In this age of the blockbuster superhero movie, audiences have come to expect the hero’s origin story. Why does he wear that cape? Where did she learn to fight like that? Why do they hide behind those secret identities?
Many recent superhero movies shuffle through the origin narrative as quickly as possible. Every so often, though, films will invest the time necessary to transform their protagonists from one-dimensional archetypes into flesh-and-blood human beings.
Most biographies of Martin Luther King Jr. have focused on King the civil rights icon, spotlighting his role from the Montgomery bus boycott onward. In The Seminarian, Patrick Parr instead gives us an extended look at the formative years of the preacher’s postgraduate education at Crozer Theological Seminary near Chester, Pennsylvania, then a small, liberal-minded school of fewer than 100 students (less than a quarter of whom were black).
Parr is a wonderful guide through this pivotal season of King’s intellectual development, spiritual formation, and youthful angst. We feel the young seminarian’s anxiety as he arrives at a predominantly white school, we witness his encounters with the North’s less flamboyant but equally treacherous brand of racism, and we experience the heartbreak of his short-lived romance with a white student.
From the vantage point of a Northern city, the Atlanta-born King began to reflect on the racial injustices of the Deep South and the cleansing potential of a liberal religious activism. This was King’s first extended time in the majority-white world, and he felt obligated not to perpetuate stereotypes associated with Southern Negroes. Consequently, he worked hard to prove to his white professors and classmates that he belonged. He was always early to class, immaculately groomed, and thoroughly prepared. Writes Parr, “He affected a ‘grimly serious’ demeanor.”
Gradually, King became a warmer, more spirited presence about campus. As his natural oratorical gifts emerged, students packed the lecture hall whenever King was scheduled to speak. He was eventually elected president of the student body. At the height of his popularity, he carved out time from his studies for weekend parties, played cards and billiards (two pastimes that had been off-limits as a preacher’s kid), and took up cigarettes. But none of this impeded his academic prowess, and the goal of breaking down legal barriers to Negro rights was never far from his mind.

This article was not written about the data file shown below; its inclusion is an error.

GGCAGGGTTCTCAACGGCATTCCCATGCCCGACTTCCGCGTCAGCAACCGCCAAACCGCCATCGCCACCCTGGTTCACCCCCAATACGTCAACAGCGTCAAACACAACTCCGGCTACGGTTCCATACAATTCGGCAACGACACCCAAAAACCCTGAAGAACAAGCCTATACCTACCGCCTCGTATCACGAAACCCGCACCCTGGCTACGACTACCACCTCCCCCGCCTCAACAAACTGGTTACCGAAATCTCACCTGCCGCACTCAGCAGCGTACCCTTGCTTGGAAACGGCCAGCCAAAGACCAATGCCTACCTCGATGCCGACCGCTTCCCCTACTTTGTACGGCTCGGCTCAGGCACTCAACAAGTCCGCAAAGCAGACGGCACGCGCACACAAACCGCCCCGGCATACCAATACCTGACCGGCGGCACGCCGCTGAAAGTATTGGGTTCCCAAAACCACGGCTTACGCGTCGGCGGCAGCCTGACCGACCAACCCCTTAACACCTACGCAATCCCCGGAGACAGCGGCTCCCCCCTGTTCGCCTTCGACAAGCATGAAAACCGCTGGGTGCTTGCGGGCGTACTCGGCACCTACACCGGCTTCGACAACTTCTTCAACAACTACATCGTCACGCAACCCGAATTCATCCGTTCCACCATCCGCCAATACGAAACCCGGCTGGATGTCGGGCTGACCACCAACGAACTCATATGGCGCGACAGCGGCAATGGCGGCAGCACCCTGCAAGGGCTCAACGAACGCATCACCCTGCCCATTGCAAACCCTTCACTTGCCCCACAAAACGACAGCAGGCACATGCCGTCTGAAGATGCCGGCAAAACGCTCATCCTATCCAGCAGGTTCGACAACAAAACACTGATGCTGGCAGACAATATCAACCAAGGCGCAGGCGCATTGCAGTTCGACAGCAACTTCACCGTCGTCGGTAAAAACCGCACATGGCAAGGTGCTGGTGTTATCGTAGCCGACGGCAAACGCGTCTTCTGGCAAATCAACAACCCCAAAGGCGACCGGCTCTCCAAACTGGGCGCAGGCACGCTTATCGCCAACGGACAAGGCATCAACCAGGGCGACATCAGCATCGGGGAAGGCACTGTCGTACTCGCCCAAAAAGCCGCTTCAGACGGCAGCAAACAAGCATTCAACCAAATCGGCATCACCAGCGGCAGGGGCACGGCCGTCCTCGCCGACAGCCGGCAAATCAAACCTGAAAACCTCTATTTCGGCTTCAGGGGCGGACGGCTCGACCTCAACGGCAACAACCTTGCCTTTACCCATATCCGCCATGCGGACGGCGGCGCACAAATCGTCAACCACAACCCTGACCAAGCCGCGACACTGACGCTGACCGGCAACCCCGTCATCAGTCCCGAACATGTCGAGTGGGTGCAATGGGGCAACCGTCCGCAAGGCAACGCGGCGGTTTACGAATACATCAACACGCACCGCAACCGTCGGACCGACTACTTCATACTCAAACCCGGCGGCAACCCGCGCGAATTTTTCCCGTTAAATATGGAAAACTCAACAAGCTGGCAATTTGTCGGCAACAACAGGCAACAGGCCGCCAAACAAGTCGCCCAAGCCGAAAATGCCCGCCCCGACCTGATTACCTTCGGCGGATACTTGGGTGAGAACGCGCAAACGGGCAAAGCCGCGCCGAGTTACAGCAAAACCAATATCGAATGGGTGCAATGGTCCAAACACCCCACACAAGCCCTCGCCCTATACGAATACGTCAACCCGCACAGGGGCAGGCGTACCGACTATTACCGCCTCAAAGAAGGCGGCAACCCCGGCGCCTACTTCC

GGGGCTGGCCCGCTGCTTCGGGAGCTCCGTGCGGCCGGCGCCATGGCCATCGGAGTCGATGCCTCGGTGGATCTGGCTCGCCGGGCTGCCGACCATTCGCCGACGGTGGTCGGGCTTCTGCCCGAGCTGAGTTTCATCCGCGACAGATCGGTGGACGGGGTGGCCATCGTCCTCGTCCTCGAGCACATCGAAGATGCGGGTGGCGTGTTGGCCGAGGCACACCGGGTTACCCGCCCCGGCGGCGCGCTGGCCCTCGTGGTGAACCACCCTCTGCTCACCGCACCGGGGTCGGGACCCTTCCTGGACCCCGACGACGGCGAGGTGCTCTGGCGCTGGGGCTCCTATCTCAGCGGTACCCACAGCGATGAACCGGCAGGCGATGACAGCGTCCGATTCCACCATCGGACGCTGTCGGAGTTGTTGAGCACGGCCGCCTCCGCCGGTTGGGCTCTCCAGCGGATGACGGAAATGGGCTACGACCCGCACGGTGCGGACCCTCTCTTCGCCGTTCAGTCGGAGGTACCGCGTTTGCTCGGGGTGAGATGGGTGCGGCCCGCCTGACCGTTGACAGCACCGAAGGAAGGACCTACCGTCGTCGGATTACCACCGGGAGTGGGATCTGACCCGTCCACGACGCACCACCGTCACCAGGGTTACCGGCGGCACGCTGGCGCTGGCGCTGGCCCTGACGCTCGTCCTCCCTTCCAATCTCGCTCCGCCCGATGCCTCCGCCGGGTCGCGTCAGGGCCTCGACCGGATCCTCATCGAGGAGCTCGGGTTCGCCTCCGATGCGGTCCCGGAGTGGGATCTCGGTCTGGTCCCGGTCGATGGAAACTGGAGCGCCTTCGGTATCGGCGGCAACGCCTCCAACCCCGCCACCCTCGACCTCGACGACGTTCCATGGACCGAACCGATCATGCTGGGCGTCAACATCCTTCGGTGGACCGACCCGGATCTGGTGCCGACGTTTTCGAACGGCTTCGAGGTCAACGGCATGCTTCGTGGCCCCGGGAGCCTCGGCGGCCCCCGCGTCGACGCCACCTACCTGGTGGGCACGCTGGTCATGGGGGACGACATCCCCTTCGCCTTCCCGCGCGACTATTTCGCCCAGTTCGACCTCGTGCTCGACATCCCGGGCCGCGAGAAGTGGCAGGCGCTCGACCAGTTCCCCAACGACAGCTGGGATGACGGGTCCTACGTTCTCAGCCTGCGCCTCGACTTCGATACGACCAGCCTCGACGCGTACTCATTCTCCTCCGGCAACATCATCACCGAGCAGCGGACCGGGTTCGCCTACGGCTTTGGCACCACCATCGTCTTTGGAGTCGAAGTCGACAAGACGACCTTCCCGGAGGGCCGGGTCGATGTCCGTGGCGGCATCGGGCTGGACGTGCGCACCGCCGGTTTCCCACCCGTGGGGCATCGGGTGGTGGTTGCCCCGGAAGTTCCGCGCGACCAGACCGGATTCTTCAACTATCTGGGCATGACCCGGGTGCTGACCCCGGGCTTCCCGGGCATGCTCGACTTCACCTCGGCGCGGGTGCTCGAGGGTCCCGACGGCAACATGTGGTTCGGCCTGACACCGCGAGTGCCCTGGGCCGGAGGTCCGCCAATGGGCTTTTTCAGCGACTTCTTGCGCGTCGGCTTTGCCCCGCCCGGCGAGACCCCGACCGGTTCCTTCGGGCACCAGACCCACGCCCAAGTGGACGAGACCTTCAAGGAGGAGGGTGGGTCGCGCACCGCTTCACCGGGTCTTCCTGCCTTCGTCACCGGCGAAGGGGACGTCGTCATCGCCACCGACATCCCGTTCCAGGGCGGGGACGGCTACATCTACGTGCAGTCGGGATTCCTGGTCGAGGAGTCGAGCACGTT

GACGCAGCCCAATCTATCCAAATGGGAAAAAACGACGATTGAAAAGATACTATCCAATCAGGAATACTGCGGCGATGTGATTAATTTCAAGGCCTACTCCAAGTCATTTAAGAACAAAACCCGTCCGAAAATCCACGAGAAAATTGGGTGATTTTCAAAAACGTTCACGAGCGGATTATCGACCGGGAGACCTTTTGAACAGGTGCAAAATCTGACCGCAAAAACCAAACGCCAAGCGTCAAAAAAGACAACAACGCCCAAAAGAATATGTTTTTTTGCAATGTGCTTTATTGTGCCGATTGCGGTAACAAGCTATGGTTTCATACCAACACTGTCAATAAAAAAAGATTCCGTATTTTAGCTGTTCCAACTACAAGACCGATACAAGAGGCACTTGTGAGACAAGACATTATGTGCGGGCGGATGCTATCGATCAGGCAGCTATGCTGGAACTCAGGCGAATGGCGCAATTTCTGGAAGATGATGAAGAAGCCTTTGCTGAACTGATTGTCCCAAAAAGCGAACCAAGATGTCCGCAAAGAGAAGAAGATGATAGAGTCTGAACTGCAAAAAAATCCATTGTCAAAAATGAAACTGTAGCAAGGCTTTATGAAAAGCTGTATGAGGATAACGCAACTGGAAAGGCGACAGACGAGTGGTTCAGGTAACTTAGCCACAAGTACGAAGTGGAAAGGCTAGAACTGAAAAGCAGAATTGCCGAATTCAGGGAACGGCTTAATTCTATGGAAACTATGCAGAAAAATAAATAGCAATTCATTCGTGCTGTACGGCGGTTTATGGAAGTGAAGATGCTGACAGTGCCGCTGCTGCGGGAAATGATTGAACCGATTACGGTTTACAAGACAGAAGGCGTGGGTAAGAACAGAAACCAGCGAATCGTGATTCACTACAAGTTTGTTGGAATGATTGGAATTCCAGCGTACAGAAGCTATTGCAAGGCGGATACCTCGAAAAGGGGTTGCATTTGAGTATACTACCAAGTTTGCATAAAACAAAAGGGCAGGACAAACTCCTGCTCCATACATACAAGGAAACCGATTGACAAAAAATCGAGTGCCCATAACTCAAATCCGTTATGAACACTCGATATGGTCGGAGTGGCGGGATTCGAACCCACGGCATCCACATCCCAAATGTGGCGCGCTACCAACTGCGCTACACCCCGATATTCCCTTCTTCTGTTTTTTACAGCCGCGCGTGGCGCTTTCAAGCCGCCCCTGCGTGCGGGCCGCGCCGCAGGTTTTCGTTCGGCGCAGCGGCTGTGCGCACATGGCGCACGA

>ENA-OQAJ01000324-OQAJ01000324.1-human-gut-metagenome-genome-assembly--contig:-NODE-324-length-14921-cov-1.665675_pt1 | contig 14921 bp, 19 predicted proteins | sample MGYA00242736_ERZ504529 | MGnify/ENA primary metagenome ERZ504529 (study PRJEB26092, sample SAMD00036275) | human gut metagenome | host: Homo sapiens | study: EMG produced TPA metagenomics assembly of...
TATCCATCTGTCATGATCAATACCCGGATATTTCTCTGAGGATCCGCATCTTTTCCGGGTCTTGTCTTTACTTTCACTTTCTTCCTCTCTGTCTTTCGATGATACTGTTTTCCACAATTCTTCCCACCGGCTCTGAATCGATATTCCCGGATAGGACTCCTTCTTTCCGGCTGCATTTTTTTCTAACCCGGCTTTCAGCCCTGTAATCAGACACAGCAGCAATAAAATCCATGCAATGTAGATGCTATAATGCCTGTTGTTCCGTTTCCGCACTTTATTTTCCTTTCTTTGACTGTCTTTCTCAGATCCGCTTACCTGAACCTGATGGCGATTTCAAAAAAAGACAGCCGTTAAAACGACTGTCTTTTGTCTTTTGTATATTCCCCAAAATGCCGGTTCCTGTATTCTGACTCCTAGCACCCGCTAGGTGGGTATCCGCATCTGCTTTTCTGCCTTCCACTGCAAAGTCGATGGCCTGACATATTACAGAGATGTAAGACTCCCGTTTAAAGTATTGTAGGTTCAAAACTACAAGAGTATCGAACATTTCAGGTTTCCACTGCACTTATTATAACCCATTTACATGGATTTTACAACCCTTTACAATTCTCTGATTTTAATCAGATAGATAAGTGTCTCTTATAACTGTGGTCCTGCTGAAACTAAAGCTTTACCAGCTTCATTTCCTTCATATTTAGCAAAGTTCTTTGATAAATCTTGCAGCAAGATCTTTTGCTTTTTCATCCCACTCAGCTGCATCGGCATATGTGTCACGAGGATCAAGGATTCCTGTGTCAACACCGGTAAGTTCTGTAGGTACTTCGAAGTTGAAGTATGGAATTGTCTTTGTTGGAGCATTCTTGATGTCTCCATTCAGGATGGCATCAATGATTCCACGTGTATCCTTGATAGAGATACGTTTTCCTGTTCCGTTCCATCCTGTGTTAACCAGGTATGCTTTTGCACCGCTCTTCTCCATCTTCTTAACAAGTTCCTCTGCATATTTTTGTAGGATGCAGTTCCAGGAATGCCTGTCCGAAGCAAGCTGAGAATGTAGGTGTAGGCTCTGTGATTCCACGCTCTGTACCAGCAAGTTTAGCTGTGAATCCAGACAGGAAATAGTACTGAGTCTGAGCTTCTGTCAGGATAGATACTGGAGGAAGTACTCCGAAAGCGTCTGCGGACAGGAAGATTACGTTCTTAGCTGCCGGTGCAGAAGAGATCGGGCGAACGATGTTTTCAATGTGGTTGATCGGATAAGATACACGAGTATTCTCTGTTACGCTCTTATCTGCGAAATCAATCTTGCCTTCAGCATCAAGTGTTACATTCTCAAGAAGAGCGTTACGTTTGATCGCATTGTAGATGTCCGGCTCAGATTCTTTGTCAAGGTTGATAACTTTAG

It’s fascinating to see King wrestling with what he would be as a preacher and an intellectual. Though he arrived at Crozer wanting to escape his black Southern Baptist heritage, he continually found it springing up from within. At the same time, he struggled to smoothly incorporate his newfound passion for Northern liberal intellectualism into his sermons. One black pastor was clear in pointing out King’s deficiencies— and “snobbishness”—as a preacher, noting that he failed to understand “the demands of ministering effectively to the average Negro congregation.” Still another critique described his preaching as “more style than content.”
“Audiences wouldn’t complain later in King’s life, when he used such rhetorical flourishes to promote the noble cause of civil rights,” Parr writes. “But all too often at Crozer, they were embellishments without a larger purpose.” In time, though, King learned how to make the different pieces work together. Parr shows us the evolution of a Christian visionary in training.
The Seminarian is a refreshingly brisk read. Grounded in exhaustive, primary-source research, the narrative bounds forward with an energetic curiosity that resembles the bright and restless spirit of its young protagonist. The book really shines when Parr steps aside and allows King’s friends, classmates, and professors to share their own impressions.
Parr also devotes space to the elephant in the room: allegations of plagiarism. While offering no excuses for the recklessness that contributed to King’s academic violations, he also notes the occasionally undisciplined culture espoused by some Crozer faculty that contributed to those same violations.
White evangelicals have sometimes faulted King for attending an overly liberal seminary. But these complaints miss the fact that, in his day, attending a theologically conservative school wasn’t a plausible option for a Negro student in the segregated South. (How biblical were seminaries that preached segregation anyway?) Perhaps King wouldn’t have become the prophetic leader we needed had his black faith never intersected with the white intellectualism that inspired him up North.
Edward Gilbreath is the author of Birmingham Revolution: Martin Luther King Jr.’s Epic Challenge to the Church (InterVarsity Press).
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